Take Steps To Thwart Token Theft
Attackers use credential-stealing malware to "steal tokens from end user devices," or they leverage adversary-in-the-middle approaches to "steal tokens during authentication," the IR team explained. These stolen tokens surpass MFA challenges.
The IR team recommended that Global Administrator Accounts be strengthened via phishing-resistant FIDO2 keys and certificate-based authentication methods. These Entra ID accounts should not be synced from Active Directory. Also, "to remove the attack vector of direct phishing attempts, users that hold privilege in Microsoft Entra ID should not have a mailbox assigned." Management should happen via "hardened workstations known as privileged access workstations."
Microsoft has developed a token protection solution, but it "is currently in preview in Microsoft Entra Conditional Access."
Audit Privileged Role Assignments
It turns out that some privileged roles can be used to do things like reset the password of a Global Administrator. Lessor roles could be leveraged by attackers to take control of a tenant.
The IR team recommended auditing role assignments. Organizations also can map possible Entra ID attack paths using "AzureHound, the cloud sibling of BloodHound." Assigning just-in-time access for roles using Microsoft Entra PIM was also recommended.
Limit Workload Identity Privileges
Nonhuman authentications by applications, called "service principals," can have too high privileges. They get overlooked, and there's no MFA check for machine identities. These app identities should be made to follow the "least-privilege principle."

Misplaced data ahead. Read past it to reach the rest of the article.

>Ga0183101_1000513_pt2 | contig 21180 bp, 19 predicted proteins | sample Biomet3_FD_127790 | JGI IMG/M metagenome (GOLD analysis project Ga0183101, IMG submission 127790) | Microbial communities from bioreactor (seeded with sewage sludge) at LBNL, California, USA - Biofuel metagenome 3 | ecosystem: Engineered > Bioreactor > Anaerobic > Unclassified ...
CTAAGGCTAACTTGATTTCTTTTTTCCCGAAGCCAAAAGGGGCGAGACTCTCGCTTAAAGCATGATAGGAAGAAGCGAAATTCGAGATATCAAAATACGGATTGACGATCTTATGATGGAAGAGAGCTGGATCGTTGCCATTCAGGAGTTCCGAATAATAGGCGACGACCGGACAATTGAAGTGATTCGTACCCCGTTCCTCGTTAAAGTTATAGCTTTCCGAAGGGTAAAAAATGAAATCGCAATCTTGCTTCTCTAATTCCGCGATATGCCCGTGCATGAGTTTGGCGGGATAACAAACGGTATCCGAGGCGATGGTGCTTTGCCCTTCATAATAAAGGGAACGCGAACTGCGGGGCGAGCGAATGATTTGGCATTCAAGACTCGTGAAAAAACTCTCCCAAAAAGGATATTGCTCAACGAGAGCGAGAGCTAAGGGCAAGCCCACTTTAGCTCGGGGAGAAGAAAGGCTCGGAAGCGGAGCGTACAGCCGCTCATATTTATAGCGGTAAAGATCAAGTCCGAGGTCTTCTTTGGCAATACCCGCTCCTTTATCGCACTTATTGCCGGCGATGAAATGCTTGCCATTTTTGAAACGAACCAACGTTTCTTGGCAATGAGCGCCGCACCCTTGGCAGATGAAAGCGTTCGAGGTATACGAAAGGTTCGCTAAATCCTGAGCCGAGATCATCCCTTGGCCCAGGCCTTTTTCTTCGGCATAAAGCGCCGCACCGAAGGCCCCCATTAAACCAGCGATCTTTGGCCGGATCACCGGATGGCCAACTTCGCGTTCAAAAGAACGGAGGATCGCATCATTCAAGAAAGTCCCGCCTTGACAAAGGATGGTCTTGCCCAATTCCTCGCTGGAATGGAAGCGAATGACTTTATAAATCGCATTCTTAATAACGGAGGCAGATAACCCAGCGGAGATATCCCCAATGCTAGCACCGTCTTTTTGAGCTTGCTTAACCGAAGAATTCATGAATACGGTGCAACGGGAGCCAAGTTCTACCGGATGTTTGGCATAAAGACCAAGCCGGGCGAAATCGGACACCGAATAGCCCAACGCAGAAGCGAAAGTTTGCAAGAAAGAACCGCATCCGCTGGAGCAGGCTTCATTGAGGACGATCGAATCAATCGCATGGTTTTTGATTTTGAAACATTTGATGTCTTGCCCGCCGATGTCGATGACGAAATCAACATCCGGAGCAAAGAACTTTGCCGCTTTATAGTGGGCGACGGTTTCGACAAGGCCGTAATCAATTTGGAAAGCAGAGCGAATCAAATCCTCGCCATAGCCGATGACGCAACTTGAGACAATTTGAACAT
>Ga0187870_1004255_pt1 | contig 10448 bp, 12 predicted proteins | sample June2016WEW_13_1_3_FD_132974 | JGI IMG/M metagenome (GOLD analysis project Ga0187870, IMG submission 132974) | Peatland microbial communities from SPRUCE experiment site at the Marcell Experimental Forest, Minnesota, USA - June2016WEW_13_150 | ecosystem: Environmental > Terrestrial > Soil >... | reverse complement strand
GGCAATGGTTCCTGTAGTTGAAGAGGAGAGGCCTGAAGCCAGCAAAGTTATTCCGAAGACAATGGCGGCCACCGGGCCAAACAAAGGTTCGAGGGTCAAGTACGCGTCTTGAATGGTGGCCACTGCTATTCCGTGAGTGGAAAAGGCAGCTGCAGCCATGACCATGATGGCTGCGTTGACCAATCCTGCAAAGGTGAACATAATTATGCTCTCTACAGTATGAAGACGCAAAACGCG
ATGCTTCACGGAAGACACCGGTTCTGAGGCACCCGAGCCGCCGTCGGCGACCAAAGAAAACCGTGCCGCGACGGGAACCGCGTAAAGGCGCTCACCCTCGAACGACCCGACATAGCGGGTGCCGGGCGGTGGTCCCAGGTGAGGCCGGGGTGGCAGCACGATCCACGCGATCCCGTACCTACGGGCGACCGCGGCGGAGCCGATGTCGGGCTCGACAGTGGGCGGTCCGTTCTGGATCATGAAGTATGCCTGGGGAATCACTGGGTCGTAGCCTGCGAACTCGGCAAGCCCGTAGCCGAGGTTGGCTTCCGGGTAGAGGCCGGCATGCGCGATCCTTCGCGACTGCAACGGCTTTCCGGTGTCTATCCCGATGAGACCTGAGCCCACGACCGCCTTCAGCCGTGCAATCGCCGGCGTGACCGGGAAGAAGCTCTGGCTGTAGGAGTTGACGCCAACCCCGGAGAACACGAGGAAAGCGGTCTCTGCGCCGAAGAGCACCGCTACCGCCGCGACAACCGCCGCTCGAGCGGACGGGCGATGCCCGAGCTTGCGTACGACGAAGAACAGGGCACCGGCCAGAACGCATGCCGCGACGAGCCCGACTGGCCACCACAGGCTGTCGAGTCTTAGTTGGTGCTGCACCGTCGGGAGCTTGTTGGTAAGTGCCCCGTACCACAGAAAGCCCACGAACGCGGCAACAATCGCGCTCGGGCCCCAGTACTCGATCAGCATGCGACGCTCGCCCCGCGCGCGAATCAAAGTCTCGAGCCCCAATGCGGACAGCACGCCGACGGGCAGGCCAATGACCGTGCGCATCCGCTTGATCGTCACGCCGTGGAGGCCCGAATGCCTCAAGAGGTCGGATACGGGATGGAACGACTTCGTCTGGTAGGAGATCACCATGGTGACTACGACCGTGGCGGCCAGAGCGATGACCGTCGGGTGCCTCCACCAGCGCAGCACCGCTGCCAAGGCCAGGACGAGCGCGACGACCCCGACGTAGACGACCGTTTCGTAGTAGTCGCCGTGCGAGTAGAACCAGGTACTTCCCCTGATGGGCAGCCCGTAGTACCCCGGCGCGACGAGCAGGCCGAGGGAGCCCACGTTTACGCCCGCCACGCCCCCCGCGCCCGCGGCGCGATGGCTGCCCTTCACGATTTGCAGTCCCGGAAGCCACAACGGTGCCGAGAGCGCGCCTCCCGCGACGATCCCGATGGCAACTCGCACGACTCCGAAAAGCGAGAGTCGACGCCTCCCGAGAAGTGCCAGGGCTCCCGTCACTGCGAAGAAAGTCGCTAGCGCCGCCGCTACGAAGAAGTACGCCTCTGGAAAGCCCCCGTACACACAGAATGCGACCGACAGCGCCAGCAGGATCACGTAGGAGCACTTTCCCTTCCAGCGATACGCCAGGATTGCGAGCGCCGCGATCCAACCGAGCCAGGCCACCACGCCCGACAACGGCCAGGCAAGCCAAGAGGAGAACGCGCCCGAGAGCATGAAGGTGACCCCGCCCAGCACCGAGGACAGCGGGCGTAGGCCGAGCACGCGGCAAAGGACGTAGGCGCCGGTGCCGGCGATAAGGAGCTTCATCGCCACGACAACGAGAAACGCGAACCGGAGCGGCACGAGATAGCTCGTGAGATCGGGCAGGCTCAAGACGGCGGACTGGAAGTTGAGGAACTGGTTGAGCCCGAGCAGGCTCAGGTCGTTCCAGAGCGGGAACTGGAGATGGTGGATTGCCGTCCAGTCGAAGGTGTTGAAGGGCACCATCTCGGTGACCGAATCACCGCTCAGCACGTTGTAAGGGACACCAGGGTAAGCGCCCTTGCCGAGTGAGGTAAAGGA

Organizations also should set up detection alerts for "new credentials, additional privileges being added to existing applications, and anomalous sign-in activity," which may indicate attacker actions.
Microsoft advised using "Conditional Access for workload identities," which is a "feature in Microsoft Entra Workload ID." It lets IT pros specify "access from specific IP locations or block access based on elevated risk patterns detected by Microsoft."
Microsoft advocates the use of "certificates, for applications, instead of client secrets." It turns out that client secrets typically get put into e-mails or get "saved in easy to find locations," the IR team explained.
Require MFA, Check for Conditional Access Misconfigurations
The IR team's "lessons learned" article is well worth reading in full, but here a few other summaries.
Organizations should "require MFA when joining or registering a device" to address the phishing problem. Alerts should be set up for things like "registering multiple devices, suspicious device names, or unusual times." Attackers that have breached an account typically use the MyApps portal to request a new privileged account, Microsoft noted, but organization can use Microsoft Entra ID to "restrict access to applications, and to hide the visibility of applications in the MyApps portal."
Enforce "granular delegated admin privileges" for Cloud Solution Provider partners, since they are typically targeted by attackers to gain access to their customers.
Organizations should set up alerts for any changes to Conditional Access policies. The IR team noted that it has seen exploits due to misconfigurations of Conditional Access policies, too, so it recommended setting up periodic policy reviews. It's possible to "simulate sign-in events" using the 'What If' tool, the IR team noted.
Kurt Mackie is senior news producer for 1105 Media's Converge360 group.